World halfway to 2-degree threshold
THE WORLD is halfway to the critical 2-degree threshold as record temperatures in 2015 meant the earth was warmer by one degree Celsius than at the start of the 20th century, according to the World Meteorological Organization (WMO).
Last December, representatives of 195 nations that gathered in Paris for the United Nations Climate Change Conference agreed to keep the increase in global temperature at below 2 degrees Celsius—considered the threshold that separates humanity from the most destructive and dangerous effects of global warming.
The Paris Agreement pegged global efforts toward limiting the increase in temperature to 1.5 degrees Celsius above pre-industrial levels.
In a statement on the Status of the Climate in 2015 released Tuesday, the UN agency WMO said that last year saw temperature records shattered by a wide margin—attended by intense heat waves, exceptional rainfall, devastating drought and unusual tropical cyclone activity.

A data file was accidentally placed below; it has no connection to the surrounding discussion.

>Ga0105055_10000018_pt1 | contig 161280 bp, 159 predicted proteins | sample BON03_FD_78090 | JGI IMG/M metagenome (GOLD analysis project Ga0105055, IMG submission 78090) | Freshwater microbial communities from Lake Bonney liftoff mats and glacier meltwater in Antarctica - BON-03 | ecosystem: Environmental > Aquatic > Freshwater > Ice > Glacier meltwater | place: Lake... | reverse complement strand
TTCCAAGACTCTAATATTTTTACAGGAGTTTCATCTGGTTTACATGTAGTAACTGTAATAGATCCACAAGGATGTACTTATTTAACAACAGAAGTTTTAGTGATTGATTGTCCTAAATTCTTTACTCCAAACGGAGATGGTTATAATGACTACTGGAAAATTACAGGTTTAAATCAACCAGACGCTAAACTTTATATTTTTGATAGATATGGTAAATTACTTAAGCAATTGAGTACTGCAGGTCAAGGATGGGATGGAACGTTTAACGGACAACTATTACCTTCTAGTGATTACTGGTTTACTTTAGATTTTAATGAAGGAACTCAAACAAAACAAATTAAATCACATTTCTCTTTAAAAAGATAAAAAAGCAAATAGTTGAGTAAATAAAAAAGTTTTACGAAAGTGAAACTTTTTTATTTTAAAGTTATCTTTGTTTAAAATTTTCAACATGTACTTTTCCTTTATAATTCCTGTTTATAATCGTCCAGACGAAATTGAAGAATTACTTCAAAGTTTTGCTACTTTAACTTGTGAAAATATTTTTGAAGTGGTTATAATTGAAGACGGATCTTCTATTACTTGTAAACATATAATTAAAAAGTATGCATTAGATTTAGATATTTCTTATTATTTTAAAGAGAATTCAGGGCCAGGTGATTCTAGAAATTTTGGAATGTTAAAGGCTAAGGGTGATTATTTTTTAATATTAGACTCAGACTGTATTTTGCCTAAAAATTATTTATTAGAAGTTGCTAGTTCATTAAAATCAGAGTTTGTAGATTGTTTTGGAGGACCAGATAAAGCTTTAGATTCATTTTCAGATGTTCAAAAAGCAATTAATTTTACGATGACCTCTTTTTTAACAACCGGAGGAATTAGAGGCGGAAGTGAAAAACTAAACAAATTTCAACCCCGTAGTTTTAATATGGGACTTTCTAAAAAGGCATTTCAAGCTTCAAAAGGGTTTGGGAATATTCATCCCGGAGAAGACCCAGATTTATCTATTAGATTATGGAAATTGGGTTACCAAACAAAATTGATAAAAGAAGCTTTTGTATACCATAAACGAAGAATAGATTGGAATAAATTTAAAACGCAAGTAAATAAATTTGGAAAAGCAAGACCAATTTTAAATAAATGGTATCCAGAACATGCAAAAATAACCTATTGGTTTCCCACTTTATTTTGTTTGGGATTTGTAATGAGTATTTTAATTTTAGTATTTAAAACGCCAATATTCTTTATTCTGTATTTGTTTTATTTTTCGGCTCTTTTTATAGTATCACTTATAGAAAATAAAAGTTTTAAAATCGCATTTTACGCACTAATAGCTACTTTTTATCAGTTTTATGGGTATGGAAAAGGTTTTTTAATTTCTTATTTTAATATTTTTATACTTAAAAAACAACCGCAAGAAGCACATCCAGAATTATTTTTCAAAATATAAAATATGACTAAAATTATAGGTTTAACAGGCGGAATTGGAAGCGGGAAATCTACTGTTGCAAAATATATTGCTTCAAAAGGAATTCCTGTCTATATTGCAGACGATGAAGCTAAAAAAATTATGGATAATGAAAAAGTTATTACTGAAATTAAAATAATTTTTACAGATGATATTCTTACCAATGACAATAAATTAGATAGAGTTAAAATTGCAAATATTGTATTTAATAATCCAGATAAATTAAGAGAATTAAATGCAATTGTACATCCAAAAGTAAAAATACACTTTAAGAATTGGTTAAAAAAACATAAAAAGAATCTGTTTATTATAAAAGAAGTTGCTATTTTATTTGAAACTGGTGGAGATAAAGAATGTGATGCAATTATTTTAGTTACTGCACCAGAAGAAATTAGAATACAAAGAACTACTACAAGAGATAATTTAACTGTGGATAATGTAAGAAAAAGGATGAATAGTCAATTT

In 2015, the strong El Niño as well as human-caused global warming pushed the global average surface temperature to 0.76 degree Celsius above the average observed in 1961-1990.
In the Philippines, the Department of Agriculture put the loss in food crops attributed to the current El Niño at P3.4 billion in 2015—excluding farm damage caused by strong typhoons which also reached billions of pesos.
“Our planet is sending a powerful message to world leaders to sign and implement the Paris Agreement on climate change and cut greenhouse gases now before we pass the point of no return,” WMO secretary general Petteri Taalas said in a press statement.
Taalas said the worst-case scenarios could be averted by taking urgent and far-reaching measures to cut carbon dioxide emissions.
He said that in addition to mitigation, governments must strengthen climate change adaptation by investing in disaster early warning systems, as well as climate services like drought, flood and heat-health management tools.
According to the WMO report, droughts must be addressed more proactively through integrated drought management, which involves guidance on effective policies and land management strategies as well as best practices for coping with drought.
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